Kraven the Hunter has suffered one defeat too many at the hands of Spider-Man. He now sets a plan that will finally bring the wall crawler to his knees. Kraven attacks violently and succeeds in his goal, by "killing" Spider-Man and burying him. However, this is not enough, Kraven must prove himself as Spider-Man's superior in every way to achieve his final victory.-summary
Spanning across six issues that took place in the three Spider-Man monthly titles. Kraven's Last Hunt to me was definitely a great story no doubt. I do think there is some truth to one of its claims, which happens to be "it took the Spider-Man story to new heights". I think it did that by forcing Spider-Man through a traumatic experience.
The story is recognized as one of Marvels biggest milestones. It's also hailed by many fans as one of, and even the greatest Spider-Man story ever written. Some place it above The Death Of Gwen Stacy, and even The Death of Jean Dewolff. For those who may not know, those were some very tough acts to follow, so that says a lot about the impact of this story.
Writer J. M. DeMatteis mainly focused on delivering a strong narrative, that was built around self-destructing themes and character development, instead of high impact action. One can actually look at this story as a character analysis. The reader will more than likely come away understanding how different people cope with certain struggles.
Ok at first, I was never a fan of Kraven the Hunter. When compared to many of Spider-Man's foes, I would go so far as to say that I didn't like him at all. I never really saw the appeal with him. However, after re-reading this story, DeMatteis made me respect and understand the character to the point where he's now a part of my Top 25 Comic Book Villains List. There was just no way I could continue thinking of Kraven as some ordinary villain anymore, because he did what so many was unable to do, and that's kill Spider-Man.
Kraven made his first appearance in The Amazing Spider-Man #15 in 1964. He was a big game hunter who lived for the hunt, and he was able to conquer every beast that he set his sights on. That is, until he met Spider-Man. Spider-Man was the only "creature" to ever stand against Kraven, and beat him time and time again. Spider-Man has even beaten him on his own terms. Eventually, Kraven would be pushed to the edge, and it appeared that he allowed his sense of honor, as well as ego to overcome him. The constant defeats to Spider-Man drove him from obsession into madness.
DeMatteis takes an unexpected approach here. He makes Kraven into the main character, thus delivering a good portion of the story to the readers from Kraven's perspective.The writing is delivered through plenty of internal dialogue. Kraven also subjects himself to different types of rituals to prepare for his battle. He even seeks to overcome his own fears. The storytelling is pretty slow, yet gripping and suspenseful.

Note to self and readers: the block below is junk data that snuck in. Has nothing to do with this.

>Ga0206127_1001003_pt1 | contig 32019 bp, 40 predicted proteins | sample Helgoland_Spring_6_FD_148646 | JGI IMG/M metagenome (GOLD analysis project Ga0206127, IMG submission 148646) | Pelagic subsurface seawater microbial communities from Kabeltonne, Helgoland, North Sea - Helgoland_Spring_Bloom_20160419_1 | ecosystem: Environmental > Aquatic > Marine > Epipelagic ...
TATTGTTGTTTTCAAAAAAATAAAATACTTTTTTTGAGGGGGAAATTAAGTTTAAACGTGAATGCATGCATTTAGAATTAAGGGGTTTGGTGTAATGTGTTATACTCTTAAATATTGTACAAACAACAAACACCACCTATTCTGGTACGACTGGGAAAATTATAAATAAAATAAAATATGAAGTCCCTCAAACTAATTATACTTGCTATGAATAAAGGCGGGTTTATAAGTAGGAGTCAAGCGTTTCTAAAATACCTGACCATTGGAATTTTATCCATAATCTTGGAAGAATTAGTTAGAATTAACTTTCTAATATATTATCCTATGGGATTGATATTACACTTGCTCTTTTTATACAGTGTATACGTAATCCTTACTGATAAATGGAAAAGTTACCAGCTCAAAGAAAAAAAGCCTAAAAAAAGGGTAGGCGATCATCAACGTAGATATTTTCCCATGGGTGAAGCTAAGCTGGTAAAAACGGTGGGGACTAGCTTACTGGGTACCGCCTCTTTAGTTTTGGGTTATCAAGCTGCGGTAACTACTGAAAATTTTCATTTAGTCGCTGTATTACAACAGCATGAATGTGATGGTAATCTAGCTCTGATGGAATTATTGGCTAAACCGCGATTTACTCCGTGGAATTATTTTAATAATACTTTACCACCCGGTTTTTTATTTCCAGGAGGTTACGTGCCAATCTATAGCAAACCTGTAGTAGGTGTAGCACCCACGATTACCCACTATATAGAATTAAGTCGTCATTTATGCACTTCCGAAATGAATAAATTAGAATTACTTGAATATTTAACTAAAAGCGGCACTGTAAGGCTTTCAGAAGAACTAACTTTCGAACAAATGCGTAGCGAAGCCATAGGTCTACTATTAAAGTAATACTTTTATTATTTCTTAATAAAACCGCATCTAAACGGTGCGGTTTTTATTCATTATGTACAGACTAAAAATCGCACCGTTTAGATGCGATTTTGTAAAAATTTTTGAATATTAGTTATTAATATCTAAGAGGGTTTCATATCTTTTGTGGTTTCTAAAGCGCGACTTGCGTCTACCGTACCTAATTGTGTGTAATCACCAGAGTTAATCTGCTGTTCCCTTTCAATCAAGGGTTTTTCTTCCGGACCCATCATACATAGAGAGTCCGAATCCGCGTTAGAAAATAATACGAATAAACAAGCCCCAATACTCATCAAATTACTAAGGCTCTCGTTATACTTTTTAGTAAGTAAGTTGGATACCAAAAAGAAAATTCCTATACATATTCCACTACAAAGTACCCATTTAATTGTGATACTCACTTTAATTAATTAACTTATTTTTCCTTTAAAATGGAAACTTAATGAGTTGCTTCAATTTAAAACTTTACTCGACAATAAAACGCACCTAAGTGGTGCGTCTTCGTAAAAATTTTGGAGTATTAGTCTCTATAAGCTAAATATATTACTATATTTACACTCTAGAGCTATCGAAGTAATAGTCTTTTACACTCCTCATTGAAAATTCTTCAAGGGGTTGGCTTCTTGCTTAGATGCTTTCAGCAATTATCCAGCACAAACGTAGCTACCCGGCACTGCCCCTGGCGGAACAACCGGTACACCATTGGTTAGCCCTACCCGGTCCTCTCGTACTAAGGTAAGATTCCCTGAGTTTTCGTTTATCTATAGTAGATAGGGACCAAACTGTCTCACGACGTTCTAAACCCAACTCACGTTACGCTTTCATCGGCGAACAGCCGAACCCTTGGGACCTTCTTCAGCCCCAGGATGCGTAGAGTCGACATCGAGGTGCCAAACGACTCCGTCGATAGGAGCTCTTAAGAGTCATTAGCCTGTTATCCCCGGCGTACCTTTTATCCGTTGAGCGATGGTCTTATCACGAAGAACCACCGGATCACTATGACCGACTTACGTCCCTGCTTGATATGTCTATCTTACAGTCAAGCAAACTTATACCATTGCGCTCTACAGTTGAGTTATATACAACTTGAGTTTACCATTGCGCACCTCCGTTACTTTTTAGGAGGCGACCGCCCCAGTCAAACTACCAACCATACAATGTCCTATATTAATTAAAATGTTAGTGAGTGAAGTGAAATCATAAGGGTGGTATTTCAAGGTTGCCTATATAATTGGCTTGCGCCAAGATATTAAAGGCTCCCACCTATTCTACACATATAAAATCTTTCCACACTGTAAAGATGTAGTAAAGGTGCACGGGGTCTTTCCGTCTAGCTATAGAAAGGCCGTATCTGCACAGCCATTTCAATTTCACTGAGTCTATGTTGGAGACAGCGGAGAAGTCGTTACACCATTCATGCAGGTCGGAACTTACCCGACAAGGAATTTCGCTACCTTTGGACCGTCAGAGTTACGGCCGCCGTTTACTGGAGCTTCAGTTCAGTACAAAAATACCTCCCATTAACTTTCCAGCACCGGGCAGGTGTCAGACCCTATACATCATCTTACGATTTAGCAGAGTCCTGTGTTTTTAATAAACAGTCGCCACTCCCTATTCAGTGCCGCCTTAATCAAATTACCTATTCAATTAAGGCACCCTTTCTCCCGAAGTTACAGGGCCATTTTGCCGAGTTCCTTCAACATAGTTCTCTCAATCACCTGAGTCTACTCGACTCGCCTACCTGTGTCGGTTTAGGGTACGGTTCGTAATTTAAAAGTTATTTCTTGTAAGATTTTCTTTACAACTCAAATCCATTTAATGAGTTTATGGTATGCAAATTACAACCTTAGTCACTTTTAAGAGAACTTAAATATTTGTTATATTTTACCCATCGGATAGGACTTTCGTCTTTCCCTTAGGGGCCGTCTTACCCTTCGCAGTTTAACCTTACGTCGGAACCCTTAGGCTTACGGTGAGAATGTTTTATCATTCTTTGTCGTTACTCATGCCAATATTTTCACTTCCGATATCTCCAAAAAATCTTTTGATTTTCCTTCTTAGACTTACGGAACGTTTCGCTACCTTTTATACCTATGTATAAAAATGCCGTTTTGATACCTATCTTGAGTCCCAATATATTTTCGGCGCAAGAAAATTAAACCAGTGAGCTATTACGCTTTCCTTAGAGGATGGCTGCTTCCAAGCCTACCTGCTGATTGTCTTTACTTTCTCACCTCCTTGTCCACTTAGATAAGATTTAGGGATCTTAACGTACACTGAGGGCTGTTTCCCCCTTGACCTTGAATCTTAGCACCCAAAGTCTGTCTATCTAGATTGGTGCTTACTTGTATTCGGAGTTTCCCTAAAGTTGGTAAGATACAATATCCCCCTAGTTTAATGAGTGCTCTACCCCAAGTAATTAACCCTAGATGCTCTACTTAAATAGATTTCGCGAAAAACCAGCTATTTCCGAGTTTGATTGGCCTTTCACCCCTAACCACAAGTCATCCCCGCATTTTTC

The story introduces one twist after the other. Kraven becomes Spider-Man by donning his costume with intentions on proving that he's a better Spider-Man. He even seeks to battle and defeat a foe that Spider-Man couldn't on his own. Kraven soon journey's into the filthy sewers to confront the half-man, half-rat, named Vermin. This villain was tough enough to the point, where it took the combined efforts of Spider-Man and Captain America to bring him down. This would be the ultimate slap in the face should he win.
The story is mainly character driven, with several people having to deal with their own demons. For some, this may hurt the pacing, but I thought it was well played due to the characters behaving like real people. One of the more interesting characters that I don't think gets enough credit in the story is Mary Jane. Her and Peter are newlyweds. She's known his secret for years and understands the dangers he puts himself in. She's forced to fight off the possibility that he could actually be dead. Spider-Man also has to deal with his traumatic experience. The thing that makes it more interesting is that he has to do it in the heat of battle. Eventually, the story shifts back to him, and he has to face his own demons. I have to say that there was never a boring moment.
Although Kraven's Last Hunt is not in the least bit action driven. The action panels are pretty good, and there is even traces of character development going on through the fights. I really liked the artwork because it fit perfectly with the gloomy atmosphere. Almost the entire story took place at night, under the rain, or in the sewers. I also feel that the different settings brought out the best in the themes. The gore is rather minimal, and there are small segments of nudity.
Kraven's Last Hunt is definitely a series that should be read by comic fans. Do I think it's the best Spider-Man story ever? Well, I'll have to revisit the ones I think are great before I come to a definite answer. This is a story that grew on me, because I was too young to really understand it when I had it in original form. One thing is for sure, I've been able to come back to this one often. This TPB collects The Amazing Spider-Man #'s 293-294, Web of Spider-Man #'s 31-32, and Spectacular Spider-Man #'s 131-132. The book is 145 pages.
Pros: -Dark -Well use of themes -Keeps one thinking -Character evaluation -Action scenes
Cons: -Could be too slow and not action packed enough for some
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